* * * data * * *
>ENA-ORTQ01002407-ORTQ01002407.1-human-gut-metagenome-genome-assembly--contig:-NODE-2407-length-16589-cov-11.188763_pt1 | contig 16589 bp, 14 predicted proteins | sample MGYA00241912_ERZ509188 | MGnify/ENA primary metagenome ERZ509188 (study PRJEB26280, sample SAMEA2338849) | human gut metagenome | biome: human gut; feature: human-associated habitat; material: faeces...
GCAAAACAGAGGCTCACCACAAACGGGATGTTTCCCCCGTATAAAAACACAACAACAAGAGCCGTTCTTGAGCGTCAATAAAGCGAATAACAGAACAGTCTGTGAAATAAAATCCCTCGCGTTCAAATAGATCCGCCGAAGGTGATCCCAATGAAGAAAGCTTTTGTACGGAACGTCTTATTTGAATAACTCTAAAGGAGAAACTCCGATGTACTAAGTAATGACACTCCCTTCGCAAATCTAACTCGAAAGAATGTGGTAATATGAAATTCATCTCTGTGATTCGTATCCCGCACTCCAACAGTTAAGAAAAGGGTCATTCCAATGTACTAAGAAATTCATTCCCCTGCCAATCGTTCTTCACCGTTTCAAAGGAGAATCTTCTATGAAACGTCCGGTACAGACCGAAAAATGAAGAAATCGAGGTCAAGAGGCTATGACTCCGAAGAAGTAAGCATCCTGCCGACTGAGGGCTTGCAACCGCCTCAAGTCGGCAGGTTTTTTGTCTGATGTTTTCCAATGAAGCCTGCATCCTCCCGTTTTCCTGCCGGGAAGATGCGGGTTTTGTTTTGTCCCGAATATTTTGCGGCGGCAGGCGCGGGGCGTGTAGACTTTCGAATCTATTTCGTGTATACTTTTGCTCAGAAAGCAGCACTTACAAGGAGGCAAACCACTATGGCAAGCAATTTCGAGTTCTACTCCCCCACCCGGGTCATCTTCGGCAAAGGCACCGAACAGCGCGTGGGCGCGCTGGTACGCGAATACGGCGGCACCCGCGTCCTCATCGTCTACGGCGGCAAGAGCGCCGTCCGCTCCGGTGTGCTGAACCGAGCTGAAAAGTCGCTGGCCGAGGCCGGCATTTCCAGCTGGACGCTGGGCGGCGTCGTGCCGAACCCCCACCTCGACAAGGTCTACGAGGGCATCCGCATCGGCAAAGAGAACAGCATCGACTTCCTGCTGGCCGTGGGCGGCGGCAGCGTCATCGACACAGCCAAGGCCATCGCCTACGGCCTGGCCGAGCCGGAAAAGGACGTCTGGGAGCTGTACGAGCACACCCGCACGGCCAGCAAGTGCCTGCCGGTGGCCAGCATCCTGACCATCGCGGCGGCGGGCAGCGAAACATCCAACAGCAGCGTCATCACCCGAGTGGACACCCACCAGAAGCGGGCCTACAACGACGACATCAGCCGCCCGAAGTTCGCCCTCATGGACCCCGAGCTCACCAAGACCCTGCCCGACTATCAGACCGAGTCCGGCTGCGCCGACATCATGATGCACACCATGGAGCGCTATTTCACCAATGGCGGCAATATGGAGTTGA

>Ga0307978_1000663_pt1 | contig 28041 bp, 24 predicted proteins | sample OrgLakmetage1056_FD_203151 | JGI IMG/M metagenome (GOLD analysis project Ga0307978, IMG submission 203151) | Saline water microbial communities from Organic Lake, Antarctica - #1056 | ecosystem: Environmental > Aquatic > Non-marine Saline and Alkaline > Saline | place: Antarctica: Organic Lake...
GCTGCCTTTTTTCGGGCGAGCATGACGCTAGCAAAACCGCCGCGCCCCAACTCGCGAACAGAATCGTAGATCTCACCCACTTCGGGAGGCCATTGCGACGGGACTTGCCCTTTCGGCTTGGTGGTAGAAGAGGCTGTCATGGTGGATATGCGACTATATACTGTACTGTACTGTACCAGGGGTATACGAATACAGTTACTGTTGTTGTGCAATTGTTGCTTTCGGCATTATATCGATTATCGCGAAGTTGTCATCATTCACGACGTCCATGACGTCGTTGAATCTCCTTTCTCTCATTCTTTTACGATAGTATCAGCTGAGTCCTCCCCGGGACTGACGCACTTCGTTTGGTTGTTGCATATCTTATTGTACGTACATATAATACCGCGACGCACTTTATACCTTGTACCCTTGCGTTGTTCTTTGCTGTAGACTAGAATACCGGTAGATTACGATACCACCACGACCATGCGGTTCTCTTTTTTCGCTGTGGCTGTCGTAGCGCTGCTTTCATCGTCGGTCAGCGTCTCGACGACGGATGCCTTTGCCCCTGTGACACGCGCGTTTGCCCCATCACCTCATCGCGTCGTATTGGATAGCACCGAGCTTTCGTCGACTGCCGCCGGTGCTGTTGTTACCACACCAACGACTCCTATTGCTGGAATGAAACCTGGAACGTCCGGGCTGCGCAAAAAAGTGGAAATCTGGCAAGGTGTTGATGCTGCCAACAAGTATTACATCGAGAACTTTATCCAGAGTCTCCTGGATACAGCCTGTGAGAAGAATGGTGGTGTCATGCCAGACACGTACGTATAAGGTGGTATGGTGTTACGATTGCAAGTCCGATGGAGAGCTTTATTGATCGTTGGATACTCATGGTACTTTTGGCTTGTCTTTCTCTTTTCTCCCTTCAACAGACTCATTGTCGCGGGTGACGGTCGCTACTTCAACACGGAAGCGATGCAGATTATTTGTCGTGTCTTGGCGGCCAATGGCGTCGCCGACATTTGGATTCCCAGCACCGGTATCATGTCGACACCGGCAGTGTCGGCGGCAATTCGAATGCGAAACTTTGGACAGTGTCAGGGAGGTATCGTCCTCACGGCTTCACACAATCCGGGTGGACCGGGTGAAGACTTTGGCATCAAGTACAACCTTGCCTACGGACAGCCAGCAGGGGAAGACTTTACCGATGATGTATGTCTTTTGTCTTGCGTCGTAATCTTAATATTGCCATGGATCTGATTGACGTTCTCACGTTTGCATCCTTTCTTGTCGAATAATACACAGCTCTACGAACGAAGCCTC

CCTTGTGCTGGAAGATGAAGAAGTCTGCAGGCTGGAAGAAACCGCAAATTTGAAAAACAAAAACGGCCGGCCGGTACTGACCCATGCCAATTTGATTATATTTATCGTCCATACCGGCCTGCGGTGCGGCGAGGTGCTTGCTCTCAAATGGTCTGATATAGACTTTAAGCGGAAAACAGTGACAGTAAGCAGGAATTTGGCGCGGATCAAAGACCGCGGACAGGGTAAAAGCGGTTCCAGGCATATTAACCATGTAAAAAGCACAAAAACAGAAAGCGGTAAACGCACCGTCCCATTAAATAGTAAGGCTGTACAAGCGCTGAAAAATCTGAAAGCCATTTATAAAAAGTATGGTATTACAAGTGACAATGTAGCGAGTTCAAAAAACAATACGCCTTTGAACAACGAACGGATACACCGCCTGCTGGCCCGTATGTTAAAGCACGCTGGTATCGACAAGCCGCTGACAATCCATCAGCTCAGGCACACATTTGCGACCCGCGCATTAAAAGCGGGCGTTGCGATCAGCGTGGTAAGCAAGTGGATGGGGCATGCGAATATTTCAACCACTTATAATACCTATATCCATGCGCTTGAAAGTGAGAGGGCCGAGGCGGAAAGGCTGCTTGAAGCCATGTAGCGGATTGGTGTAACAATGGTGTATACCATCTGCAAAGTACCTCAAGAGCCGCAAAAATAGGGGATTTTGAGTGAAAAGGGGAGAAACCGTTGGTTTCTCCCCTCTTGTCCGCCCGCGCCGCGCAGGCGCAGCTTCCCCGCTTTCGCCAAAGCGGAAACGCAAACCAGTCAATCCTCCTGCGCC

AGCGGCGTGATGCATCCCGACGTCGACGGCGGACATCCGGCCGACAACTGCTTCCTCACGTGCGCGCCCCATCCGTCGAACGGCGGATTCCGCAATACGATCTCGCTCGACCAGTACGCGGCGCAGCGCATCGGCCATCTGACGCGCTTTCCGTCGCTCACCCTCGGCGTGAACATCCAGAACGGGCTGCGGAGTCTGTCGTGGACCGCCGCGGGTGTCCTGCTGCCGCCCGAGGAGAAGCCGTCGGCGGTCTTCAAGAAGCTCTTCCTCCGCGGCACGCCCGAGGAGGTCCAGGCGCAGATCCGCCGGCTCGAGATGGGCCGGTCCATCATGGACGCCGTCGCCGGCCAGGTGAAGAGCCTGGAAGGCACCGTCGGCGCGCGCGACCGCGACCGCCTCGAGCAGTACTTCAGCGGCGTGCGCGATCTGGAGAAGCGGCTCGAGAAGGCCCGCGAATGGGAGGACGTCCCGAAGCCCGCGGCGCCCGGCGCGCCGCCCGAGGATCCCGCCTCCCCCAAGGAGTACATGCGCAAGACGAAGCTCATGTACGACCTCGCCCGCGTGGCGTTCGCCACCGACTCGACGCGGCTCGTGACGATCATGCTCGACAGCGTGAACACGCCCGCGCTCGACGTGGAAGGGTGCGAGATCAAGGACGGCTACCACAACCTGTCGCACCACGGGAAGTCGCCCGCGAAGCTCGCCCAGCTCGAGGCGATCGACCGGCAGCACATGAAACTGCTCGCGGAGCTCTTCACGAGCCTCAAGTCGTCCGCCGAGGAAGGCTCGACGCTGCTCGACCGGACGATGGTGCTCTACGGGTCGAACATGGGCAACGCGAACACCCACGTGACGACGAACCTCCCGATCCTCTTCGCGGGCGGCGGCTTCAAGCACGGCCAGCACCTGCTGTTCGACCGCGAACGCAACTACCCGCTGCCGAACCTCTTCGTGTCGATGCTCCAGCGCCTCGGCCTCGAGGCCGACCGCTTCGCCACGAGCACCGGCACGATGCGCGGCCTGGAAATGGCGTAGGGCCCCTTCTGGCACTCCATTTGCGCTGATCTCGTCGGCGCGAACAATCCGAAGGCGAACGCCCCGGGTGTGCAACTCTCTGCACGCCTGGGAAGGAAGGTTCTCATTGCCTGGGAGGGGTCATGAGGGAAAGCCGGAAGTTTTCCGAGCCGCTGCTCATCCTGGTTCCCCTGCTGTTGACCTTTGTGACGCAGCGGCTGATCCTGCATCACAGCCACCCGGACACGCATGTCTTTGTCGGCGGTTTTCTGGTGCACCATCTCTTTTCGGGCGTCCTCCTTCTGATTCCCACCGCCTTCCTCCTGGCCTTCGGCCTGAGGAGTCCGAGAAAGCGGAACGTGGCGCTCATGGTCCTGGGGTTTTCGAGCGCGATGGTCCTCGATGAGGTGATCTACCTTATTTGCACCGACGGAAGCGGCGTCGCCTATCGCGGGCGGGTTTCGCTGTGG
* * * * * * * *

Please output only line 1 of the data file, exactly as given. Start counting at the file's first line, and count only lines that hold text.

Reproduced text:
>ENA-ORTQ01002407-ORTQ01002407.1-human-gut-metagenome-genome-assembly--contig:-NODE-2407-length-16589-cov-11.188763_pt1 | contig 16589 bp, 14 predicted proteins | sample MGYA00241912_ERZ509188 | MGnify/ENA primary metagenome ERZ509188 (study PRJEB26280, sample SAMEA2338849) | human gut metagenome | biome: human gut; feature: human-associated habitat; material: faeces...